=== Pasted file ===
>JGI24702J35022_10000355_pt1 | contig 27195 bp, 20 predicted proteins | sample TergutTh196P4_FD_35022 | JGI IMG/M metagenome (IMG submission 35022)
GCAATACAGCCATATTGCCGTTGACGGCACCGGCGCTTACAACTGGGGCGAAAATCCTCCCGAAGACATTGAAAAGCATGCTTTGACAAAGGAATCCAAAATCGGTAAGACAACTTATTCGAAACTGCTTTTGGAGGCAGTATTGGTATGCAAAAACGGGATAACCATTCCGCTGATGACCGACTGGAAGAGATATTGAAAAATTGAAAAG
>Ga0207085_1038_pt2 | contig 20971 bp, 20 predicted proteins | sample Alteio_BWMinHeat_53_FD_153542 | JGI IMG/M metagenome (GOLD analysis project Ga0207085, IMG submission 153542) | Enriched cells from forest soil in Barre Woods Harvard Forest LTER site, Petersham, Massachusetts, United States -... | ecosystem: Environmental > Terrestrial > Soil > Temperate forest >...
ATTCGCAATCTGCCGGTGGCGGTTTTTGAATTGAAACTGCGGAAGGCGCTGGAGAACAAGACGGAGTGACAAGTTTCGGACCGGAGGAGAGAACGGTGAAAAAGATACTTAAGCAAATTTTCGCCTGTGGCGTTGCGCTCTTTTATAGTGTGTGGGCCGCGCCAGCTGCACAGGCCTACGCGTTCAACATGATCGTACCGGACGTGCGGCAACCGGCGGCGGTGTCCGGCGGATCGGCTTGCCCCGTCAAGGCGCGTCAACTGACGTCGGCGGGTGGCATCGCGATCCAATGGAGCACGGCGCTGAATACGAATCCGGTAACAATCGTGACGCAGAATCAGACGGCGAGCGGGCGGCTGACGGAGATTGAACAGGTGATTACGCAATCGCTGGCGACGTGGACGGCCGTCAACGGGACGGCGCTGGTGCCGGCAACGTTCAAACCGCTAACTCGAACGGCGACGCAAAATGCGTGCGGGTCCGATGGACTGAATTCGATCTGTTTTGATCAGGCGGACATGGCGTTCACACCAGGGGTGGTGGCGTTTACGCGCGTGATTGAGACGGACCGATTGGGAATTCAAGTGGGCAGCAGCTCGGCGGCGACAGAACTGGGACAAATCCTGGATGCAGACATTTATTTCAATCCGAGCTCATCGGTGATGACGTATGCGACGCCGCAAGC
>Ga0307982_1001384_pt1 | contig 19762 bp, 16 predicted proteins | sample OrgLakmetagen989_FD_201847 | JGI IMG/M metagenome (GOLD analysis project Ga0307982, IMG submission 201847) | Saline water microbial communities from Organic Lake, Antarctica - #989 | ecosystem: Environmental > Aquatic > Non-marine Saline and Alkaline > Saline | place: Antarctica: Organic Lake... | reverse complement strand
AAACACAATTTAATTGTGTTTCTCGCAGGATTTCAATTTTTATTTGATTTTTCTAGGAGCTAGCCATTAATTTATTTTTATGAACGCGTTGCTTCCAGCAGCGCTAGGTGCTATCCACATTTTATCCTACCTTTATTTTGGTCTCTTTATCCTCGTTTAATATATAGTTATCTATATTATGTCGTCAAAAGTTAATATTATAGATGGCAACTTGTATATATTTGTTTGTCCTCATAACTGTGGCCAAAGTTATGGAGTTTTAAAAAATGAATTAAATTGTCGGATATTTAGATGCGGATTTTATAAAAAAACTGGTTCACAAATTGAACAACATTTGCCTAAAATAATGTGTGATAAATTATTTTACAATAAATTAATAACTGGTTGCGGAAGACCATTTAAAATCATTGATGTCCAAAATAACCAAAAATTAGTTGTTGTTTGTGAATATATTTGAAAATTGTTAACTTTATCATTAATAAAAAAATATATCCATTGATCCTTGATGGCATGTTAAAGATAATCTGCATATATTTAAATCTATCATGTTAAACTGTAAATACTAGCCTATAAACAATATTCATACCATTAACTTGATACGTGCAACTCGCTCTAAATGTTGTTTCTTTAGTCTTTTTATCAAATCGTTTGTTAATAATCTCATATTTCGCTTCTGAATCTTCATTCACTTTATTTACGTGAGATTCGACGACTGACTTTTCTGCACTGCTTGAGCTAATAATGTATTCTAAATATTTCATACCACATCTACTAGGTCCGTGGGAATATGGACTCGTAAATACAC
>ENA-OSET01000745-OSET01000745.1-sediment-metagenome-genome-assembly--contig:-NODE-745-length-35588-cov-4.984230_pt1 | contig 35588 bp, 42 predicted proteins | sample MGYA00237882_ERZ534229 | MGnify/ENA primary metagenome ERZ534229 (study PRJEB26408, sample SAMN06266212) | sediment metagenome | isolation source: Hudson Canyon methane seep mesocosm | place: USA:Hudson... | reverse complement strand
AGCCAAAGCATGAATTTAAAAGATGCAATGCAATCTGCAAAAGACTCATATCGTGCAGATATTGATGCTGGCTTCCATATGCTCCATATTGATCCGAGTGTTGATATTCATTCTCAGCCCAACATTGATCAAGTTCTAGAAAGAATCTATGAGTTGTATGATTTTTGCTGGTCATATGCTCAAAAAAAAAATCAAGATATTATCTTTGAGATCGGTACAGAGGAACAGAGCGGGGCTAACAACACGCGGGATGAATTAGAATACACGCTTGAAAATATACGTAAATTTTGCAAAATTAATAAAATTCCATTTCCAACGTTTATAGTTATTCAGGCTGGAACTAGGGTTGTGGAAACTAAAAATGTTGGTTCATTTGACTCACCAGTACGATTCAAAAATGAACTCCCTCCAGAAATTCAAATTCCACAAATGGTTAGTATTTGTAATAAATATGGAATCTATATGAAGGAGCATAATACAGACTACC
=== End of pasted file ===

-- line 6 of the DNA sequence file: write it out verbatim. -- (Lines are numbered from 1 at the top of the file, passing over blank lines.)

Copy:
AAACACAATTTAATTGTGTTTCTCGCAGGATTTCAATTTTTATTTGATTTTTCTAGGAGCTAGCCATTAATTTATTTTTATGAACGCGTTGCTTCCAGCAGCGCTAGGTGCTATCCACATTTTATCCTACCTTTATTTTGGTCTCTTTATCCTCGTTTAATATATAGTTATCTATATTATGTCGTCAAAAGTTAATATTATAGATGGCAACTTGTATATATTTGTTTGTCCTCATAACTGTGGCCAAAGTTATGGAGTTTTAAAAAATGAATTAAATTGTCGGATATTTAGATGCGGATTTTATAAAAAAACTGGTTCACAAATTGAACAACATTTGCCTAAAATAATGTGTGATAAATTATTTTACAATAAATTAATAACTGGTTGCGGAAGACCATTTAAAATCATTGATGTCCAAAATAACCAAAAATTAGTTGTTGTTTGTGAATATATTTGAAAATTGTTAACTTTATCATTAATAAAAAAATATATCCATTGATCCTTGATGGCATGTTAAAGATAATCTGCATATATTTAAATCTATCATGTTAAACTGTAAATACTAGCCTATAAACAATATTCATACCATTAACTTGATACGTGCAACTCGCTCTAAATGTTGTTTCTTTAGTCTTTTTATCAAATCGTTTGTTAATAATCTCATATTTCGCTTCTGAATCTTCATTCACTTTATTTACGTGAGATTCGACGACTGACTTTTCTGCACTGCTTGAGCTAATAATGTATTCTAAATATTTCATACCACATCTACTAGGTCCGTGGGAATATGGACTCGTAAATACAC